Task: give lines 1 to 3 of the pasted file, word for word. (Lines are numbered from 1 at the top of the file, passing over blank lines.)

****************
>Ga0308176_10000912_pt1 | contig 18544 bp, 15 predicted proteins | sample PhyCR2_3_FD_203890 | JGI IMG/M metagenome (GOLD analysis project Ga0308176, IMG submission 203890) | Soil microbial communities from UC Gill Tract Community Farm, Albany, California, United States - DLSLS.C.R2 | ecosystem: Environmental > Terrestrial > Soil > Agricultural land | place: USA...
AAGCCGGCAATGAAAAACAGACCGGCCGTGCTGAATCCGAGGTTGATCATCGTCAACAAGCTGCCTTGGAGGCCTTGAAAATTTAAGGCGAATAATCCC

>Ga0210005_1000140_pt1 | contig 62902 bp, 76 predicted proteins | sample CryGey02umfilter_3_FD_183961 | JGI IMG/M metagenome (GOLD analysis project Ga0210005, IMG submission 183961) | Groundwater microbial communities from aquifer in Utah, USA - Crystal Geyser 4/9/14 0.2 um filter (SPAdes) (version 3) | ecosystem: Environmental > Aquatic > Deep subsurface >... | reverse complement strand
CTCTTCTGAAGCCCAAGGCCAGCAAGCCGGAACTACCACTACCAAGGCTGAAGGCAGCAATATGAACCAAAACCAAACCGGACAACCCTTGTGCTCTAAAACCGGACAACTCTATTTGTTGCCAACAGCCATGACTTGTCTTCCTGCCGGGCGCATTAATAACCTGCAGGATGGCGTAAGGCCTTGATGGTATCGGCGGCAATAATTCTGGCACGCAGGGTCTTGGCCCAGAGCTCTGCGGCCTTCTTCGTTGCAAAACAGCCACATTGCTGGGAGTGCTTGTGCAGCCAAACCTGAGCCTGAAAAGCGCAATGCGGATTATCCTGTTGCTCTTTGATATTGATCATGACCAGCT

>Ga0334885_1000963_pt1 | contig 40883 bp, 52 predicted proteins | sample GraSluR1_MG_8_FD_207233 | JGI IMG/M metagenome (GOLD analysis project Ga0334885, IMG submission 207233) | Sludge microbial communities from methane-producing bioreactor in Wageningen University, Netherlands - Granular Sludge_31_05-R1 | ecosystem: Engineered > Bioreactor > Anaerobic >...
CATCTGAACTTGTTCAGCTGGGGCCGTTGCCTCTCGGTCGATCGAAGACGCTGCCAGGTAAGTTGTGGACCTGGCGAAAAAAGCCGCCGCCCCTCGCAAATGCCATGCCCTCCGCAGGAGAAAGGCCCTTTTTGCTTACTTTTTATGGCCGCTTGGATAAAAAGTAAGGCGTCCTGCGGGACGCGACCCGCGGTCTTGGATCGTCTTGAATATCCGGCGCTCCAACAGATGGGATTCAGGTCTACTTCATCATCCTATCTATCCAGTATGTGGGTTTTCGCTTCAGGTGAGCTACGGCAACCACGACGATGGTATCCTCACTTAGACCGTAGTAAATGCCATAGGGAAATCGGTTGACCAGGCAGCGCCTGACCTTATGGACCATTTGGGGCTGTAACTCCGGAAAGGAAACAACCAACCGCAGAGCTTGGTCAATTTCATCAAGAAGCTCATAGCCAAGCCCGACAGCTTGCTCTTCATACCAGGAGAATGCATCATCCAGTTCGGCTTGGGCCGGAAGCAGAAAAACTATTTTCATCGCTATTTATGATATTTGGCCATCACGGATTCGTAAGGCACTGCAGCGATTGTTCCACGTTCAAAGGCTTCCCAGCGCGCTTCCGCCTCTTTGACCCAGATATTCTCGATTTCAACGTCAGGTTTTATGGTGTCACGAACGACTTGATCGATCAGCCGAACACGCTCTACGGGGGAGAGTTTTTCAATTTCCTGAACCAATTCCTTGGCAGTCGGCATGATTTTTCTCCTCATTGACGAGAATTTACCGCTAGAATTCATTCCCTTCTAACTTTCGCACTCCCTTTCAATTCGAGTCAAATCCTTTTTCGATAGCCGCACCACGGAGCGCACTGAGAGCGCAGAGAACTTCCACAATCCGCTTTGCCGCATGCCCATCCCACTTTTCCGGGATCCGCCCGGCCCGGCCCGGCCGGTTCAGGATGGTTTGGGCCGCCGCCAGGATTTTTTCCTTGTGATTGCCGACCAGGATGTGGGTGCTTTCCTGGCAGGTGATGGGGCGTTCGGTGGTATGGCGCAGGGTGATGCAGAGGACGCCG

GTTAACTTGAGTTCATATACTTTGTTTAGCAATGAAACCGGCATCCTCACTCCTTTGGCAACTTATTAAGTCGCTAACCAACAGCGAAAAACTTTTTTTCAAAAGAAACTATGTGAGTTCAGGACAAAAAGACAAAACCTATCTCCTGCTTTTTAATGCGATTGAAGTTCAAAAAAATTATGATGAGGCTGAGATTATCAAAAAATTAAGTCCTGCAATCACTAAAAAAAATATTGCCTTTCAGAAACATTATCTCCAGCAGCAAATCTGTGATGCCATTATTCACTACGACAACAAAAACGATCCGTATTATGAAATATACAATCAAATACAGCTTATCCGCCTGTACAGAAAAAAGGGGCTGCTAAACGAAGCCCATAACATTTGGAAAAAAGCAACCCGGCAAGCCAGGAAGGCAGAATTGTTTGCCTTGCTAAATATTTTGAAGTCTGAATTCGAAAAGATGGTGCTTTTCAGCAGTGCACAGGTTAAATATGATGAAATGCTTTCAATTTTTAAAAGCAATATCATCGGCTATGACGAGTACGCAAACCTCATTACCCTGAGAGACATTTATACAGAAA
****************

>Ga0308176_10000912_pt1 | contig 18544 bp, 15 predicted proteins | sample PhyCR2_3_FD_203890 | JGI IMG/M metagenome (GOLD analysis project Ga0308176, IMG submission 203890) | Soil microbial communities from UC Gill Tract Community Farm, Albany, California, United States - DLSLS.C.R2 | ecosystem: Environmental > Terrestrial > Soil > Agricultural land | place: USA...
AAGCCGGCAATGAAAAACAGACCGGCCGTGCTGAATCCGAGGTTGATCATCGTCAACAAGCTGCCTTGGAGGCCTTGAAAATTTAAGGCGAATAATCCC

>Ga0210005_1000140_pt1 | contig 62902 bp, 76 predicted proteins | sample CryGey02umfilter_3_FD_183961 | JGI IMG/M metagenome (GOLD analysis project Ga0210005, IMG submission 183961) | Groundwater microbial communities from aquifer in Utah, USA - Crystal Geyser 4/9/14 0.2 um filter (SPAdes) (version 3) | ecosystem: Environmental > Aquatic > Deep subsurface >... | reverse complement strand